Food & Wine
Martha Stewart Living

Martha Stewart Living November 2016

We've expanded our magazine to bring you more of the ideas you want for organizing, entertaining, cooking, and decorating- all in one place. Plus, our special Gardening issue, Entertaining Issue, Decorating Issue and Holiday issue are all yours to enjoy as a subscriber.

United States
Meredith Corporation
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$5.61(Incl. tax)
$21.08(Incl. tax)
10 Issues

in this issue

1 min.
martha’s month

“For the Thanksgiving meal, I like to repurpose one of my antique chocolate molds to form butter into a large turkey shape,” says Martha. “It adds a touch of whimsy to the holiday table.” MOLDED BUTTER Using a small offset spatula, fill the mold with roomtemperature butter, then smooth the surface. Refrigerate overnight. To remove, open one side of your mold and set it on the counter, butter-side up; then slide a spatula into the center bottom and lift up. If the butter sticks, run the mold very quickly under lukewarm water, being careful not to melt the design.…

2 min.
out & about

ON OUR BOOKSHELF Learn how to break the glass ceiling from one of the many talented selfstarters profiled in Grace Bonney’s In the Company of Women: Inspiration and Advice From Over 100 Makers, Artists, and Entrepreneurs (Artisan). The Design*Sponge founder interviews trailblazers of various backgrounds and ages to get sage business advice. Also take a gander at Foraged Flora: A Year of Gathering and Arranging Wild Plants and Flowers (Ten Speed Press), to get clever ideas for elevating everyday plants from California artist and floral designer Louesa Roebuck. With writer and design editor Sarah Lonsdale, she offers tips on gorgeous arrangements and finding the best wild blooms for your next display. ON THE ROAD RICHMOND, VIRGINIA Less than two hours from Washington, D.C., Richmond is fast becoming a destination for those seeking Brooklyn cool…

2 min.
a slice of life

HOW I HAVE CELEBRATED Thanksgiving over the years has changed, but my constants have always been family and good food. Early on, we used to pack up the station wagon with my mom’s sweet potatoes and pies and head to our friends’ farm to be with five other families, three turkeys, and two horses; it was a blast. But I loved the preparation for it, too. Working alongside my mom was a cooking and baking boot camp of sorts, where I learned a lot in a little time—from how to balance the sweetness of the potatoes to making a foolproof piecrust and lattice topping. Achieving crowd-pleasing results was its own sweet reward. Today, we settle in with just immediate family back home in Wisconsin, but we still make my mom’s…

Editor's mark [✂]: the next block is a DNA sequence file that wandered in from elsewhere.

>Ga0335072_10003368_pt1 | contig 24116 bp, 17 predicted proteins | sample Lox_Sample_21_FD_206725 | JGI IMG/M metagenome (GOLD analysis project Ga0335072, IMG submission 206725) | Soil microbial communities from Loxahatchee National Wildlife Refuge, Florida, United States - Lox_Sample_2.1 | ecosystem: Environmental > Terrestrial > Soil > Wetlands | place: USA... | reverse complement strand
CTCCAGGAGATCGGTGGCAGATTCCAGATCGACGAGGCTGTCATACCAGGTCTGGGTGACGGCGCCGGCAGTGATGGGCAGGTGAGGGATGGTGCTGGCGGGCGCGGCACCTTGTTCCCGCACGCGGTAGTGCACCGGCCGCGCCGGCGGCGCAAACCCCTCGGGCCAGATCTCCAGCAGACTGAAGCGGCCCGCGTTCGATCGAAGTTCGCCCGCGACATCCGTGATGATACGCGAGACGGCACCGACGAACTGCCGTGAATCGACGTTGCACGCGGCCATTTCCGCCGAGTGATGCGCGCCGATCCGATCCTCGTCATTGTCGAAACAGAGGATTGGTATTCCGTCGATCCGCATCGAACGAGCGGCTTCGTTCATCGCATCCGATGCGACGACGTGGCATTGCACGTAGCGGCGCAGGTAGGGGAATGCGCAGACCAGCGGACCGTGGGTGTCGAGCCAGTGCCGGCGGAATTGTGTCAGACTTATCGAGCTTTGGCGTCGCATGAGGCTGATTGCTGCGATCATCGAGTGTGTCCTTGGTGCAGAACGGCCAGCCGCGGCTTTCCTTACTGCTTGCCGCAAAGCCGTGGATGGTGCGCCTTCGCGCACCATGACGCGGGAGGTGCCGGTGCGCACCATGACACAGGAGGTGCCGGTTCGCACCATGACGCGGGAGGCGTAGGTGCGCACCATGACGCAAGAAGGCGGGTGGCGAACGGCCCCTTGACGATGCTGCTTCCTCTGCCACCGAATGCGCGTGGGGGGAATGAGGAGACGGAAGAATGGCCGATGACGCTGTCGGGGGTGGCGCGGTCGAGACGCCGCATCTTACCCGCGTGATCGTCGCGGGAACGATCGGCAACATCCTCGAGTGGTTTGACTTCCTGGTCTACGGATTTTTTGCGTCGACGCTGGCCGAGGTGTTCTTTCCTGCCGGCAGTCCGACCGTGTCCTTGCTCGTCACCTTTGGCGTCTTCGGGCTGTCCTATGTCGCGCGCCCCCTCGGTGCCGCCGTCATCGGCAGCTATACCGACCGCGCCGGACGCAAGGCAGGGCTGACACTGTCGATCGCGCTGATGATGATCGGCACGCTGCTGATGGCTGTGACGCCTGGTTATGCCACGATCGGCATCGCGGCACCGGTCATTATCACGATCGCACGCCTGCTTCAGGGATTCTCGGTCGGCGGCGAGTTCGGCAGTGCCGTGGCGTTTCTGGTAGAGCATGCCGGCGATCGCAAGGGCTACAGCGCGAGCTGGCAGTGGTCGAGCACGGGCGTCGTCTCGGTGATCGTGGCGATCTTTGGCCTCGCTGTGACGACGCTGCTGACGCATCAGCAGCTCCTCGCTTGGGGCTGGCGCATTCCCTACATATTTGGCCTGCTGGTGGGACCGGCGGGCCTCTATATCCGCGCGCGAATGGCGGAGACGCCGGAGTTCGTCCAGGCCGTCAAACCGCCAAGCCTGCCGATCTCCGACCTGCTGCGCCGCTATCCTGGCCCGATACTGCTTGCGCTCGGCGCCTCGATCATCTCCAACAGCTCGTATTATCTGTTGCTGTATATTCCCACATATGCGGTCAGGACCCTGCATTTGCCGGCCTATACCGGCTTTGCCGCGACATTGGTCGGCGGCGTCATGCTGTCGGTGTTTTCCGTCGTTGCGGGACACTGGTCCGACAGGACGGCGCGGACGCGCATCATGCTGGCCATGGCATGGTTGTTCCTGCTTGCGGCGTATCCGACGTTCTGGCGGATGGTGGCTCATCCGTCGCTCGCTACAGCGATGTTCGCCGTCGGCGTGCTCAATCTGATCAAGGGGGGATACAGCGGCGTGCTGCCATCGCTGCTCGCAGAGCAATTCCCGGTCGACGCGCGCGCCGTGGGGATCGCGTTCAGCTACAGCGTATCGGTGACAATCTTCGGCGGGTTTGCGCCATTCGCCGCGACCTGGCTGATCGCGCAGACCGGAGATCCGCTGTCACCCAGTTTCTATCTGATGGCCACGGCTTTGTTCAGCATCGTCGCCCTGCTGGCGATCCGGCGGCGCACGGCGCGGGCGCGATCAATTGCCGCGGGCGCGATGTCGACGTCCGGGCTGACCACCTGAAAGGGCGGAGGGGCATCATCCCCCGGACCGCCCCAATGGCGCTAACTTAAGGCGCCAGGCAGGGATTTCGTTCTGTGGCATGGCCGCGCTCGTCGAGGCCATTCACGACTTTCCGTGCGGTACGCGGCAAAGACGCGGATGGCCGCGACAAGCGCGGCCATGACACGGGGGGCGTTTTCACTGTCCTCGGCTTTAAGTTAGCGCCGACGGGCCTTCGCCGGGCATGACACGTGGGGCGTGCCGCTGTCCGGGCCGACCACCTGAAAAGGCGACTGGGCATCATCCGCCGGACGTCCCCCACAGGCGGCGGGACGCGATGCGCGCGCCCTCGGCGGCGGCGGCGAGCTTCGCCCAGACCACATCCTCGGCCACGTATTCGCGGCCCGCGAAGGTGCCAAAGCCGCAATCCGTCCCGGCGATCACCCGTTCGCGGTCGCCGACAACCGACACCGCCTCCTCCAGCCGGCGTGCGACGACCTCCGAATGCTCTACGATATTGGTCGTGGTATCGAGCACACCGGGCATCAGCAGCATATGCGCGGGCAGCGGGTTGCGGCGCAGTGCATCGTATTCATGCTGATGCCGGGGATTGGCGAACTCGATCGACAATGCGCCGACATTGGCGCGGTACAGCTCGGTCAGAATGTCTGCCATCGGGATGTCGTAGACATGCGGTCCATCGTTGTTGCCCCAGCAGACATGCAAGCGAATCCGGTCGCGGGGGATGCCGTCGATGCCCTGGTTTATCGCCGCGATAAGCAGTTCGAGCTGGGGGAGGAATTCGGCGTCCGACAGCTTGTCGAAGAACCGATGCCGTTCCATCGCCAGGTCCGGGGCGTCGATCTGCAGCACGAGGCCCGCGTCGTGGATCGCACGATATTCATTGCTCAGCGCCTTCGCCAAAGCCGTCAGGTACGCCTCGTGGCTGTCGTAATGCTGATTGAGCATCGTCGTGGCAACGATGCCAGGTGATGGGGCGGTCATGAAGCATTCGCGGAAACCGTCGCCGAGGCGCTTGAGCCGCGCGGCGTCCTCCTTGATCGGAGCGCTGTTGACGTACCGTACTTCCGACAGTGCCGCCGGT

4 min.
the life of trees

Teach and Inspire My interest in trees started in earnest when we bought our first house, in Middlefield, Massachusetts. Our cottage was nestled in what was reputed to be a “virgin” forest of spruce, cherry, and maple, on a piece of property that had never been cleared for dairy cows or tilled for crops. Every tree was a valuable asset to me, and I worried when a bough broke or a trunk had to be severed. But to this day, I often wish I had removed a huge burl that protruded from the giant trunk of an ancient cherry, to make a salad bowl as a memento of all the wonderful days we experienced there on Clark Wright Road. However, I would never have “wounded” that tree, though I did think…

4 min.
fall into place

Fresh Ideas to Elevate the Everyday For the how-to, turn the page. HOW-TO Leaf Place Cards The thick thread and plastic needle used in this project make it great for kids; with a little parental guidance, they’ll sew like pros. WOVEN TRIVET Supplies Steel wire Wire cutters Twist rope Craft glue 1. Cut a ring of wire (it comes in a coil) for each trivet you want to make. (Large trivets should be 7 inches in diameter, with ends overlapping 1 inch; small trivets should be 5 inches in diameter, with ends overlapping 1 inch.) 2. Cut proper length of twist rope for each trivet: 3 yards for large, 2 yards for small. 3. Do a cow-hitch stitch around ring: Fold rope in half, with one end long and the other short. Place it under wire, with folded part at bottom and ends…

2 min.
the ring bearer

Home, Beauty, Style, Health “I’VE ALWAYS WANTED TO WORK with cotton,” says Nicholas Askew—which isn’t sur- vase,” Askew suggests. prising, given that he lives on a 1,200-acre cotton farm his great-grandfather started back in 1901. What might have been a bit of a shocker to his neighbors in Eure, North Carolina (population: 1,850), however? “I didn’t want to be a farmer,” he says. After graduating from North Carolina State University in 2013 with a degree in horticulture styling, Askew was determined to “turn this cash crop into something elegant.” One day, he shaped some cotton branches into a wreath and drove it to the Preservation Society of Charleston, South Carolina, where it was sold immediately. Soon afterward, he had a slew of orders for cotton wedding bouquets and built a stock…